FEMA has combined a number of applications that are part of the FEMA GeoPlatform to create the Hurricane Incident Journal. This story map provides relevant and up-to-date data and tools that provide spatial decision-making support to FEMA leadership. The journal is available to the general public to provide a greater understanding of storm events and a view into the federal information that comes together to inform disaster response.
Included in the Hurricane Incident Journal are:
- Hurricane Dashboard for Surge Inundation – presents a dashboard view that details the population exposed to surge inundation
- Hurricane Force Winds Dashboard – analysis of population within the wind threshold
- Logistics Needs for Surge Inundation – an estimation of the resources needed to support the populations exposed to storm surge
- Call Volume – an estimation of the number of callers and translator requirement based on surge inundation
- Hazard Exposure – a model of community impacts weighted by forecasted flood depth, wind speed, and social vulnerability
- Flood Extents – a hydrodynamic model that simulates flooding based on the Pacific Northwest National Laboratory RIFT model
- Infrastructure – an interactive map to view the impacts on essential facilities (hospitals, schools, senior centers, etc.) based on wind speeds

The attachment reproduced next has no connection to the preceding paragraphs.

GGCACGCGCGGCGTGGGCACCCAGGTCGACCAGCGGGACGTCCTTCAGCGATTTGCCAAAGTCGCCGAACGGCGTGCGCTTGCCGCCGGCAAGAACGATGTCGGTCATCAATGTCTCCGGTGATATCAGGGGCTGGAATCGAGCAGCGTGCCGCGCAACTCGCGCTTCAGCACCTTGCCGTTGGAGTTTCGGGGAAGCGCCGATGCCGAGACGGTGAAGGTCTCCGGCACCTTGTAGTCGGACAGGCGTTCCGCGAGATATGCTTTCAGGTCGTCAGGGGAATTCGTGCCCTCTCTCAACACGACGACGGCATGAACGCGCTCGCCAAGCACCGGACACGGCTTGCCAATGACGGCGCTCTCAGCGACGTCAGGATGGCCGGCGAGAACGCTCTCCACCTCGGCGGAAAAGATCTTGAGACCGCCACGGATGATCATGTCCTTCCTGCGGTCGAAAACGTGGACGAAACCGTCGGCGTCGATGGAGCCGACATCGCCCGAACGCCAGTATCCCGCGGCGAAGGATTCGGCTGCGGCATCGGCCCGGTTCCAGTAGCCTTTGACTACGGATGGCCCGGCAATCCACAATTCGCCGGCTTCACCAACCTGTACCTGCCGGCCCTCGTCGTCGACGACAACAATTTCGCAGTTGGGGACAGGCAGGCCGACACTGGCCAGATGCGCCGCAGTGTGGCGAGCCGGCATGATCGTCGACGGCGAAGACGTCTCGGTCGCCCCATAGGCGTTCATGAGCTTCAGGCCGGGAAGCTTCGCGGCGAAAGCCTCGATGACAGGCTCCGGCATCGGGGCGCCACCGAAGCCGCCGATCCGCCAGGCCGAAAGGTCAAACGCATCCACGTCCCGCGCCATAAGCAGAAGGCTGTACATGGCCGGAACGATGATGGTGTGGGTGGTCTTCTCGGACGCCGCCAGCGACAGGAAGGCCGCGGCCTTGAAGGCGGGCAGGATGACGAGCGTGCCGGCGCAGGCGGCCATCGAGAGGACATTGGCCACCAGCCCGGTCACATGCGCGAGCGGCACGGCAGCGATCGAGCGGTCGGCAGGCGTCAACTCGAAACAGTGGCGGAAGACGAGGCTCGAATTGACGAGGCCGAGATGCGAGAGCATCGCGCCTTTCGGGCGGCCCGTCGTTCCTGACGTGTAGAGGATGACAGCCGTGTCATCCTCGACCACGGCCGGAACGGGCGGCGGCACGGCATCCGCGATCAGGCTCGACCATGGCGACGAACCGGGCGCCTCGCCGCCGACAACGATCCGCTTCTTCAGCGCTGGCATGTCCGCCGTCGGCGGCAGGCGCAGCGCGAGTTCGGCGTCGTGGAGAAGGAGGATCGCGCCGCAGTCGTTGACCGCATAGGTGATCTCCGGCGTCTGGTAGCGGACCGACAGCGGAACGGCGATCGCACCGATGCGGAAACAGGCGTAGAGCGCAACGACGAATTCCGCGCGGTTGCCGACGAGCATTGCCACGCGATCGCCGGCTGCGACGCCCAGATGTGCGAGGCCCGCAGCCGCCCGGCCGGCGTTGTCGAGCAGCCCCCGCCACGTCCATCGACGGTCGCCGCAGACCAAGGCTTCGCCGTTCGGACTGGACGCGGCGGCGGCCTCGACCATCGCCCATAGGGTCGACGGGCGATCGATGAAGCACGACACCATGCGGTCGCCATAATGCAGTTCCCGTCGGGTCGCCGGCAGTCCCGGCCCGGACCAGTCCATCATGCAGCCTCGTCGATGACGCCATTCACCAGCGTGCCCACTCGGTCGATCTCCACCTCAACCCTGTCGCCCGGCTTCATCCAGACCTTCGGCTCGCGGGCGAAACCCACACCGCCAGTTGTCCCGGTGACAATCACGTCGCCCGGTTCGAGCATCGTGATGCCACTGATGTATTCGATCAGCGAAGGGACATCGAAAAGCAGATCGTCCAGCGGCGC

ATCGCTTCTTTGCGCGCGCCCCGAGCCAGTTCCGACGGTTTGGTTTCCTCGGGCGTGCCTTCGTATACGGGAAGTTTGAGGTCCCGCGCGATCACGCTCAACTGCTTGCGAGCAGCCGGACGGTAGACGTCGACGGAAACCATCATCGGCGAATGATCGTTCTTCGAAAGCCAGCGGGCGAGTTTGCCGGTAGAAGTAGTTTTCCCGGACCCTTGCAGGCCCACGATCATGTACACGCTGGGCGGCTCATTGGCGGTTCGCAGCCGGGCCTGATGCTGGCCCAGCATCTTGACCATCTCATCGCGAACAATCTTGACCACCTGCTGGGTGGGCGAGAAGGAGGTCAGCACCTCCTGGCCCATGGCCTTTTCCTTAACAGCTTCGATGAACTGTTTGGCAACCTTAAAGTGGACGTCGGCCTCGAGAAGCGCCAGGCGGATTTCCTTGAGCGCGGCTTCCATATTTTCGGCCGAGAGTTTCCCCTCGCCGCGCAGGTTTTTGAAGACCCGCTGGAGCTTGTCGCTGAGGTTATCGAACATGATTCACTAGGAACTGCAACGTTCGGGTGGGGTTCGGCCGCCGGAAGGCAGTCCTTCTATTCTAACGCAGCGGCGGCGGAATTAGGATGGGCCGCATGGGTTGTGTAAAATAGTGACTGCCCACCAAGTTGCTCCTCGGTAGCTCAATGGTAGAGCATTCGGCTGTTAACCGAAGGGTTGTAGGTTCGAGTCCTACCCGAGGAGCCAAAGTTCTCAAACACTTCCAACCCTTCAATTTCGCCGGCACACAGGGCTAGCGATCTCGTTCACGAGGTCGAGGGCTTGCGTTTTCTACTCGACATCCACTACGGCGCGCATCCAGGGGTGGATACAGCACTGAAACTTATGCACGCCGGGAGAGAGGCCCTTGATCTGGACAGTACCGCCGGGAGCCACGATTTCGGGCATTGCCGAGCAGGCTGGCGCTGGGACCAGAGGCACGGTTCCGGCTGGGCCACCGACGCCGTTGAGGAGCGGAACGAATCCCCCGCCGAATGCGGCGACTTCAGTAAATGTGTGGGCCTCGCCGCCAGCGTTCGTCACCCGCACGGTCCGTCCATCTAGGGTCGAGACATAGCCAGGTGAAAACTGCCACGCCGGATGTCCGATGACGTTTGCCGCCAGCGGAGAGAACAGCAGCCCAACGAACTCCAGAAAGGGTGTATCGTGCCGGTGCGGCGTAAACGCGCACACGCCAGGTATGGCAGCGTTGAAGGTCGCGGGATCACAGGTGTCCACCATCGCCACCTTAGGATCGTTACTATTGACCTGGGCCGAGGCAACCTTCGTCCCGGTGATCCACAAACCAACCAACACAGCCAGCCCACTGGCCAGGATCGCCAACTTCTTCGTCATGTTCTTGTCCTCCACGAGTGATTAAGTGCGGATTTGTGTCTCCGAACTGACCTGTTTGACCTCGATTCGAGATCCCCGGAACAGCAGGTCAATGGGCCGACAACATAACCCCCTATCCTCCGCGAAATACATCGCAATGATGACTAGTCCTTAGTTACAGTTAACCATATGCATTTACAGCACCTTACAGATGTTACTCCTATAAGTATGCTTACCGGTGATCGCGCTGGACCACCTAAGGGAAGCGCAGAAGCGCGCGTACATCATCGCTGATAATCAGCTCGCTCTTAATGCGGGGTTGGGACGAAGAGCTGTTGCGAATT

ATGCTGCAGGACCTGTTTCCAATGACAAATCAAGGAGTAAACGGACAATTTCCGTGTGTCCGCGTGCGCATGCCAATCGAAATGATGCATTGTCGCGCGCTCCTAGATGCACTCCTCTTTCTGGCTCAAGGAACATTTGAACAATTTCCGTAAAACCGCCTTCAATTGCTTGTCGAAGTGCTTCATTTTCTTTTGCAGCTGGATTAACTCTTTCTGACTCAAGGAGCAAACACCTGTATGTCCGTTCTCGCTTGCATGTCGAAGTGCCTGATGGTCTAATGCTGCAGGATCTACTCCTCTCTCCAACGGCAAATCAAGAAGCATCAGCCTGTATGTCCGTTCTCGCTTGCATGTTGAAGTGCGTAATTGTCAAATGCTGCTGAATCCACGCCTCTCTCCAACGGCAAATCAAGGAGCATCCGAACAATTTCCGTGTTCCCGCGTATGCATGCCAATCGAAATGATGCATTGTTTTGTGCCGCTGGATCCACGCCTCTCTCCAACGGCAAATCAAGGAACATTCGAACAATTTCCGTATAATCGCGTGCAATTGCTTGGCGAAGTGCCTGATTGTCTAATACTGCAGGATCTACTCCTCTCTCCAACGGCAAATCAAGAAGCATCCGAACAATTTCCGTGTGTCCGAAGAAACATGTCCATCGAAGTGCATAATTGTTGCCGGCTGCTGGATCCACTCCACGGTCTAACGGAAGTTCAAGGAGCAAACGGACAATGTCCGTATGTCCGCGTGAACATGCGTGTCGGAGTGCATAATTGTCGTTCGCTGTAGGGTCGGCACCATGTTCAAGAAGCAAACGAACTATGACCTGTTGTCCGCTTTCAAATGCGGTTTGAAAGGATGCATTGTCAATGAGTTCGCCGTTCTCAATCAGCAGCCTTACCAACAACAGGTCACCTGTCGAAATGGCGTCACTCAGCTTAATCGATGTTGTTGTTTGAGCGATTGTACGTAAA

- Transportation –traffic reports from Waze updated every two minutes with Hurricane Evacuation Routes and fuel availability
- Federal Support Disaster Declaration – a dashboard that shows the counties that have requested federal disaster response
In addition to the individual applications, the Hurricane Incident Journal contains dialogue about each map and links to further resources. The modeled damage assessments are based on flood depth grids and verified using satellite imagery. Wind data comes from the National Oceanic and Atmospheric Administration (NOAA). Satellite imagery and other remote sensing inputs are from NASA and the European Union’s Copernicus program. Weather data comes from the National Weather Service. Flooding models are informed by stream gauge sensor data feeds from the US Geological Survey. Additionally, these applications draw on data from joint field offices, disaster recovery centers, shelters, and other sources.
Esri’s geospatial cloud platform, ArcGIS , provides the means to deliver these lightweight applications. These dashboards and interactive maps incorporate an array of inputs to provide a quickly understandable common operational picture—condensing the time between data and decisions.
For more information on active hurricane response, please visit the Esri Disaster Response Program at www.esri.com/disaster.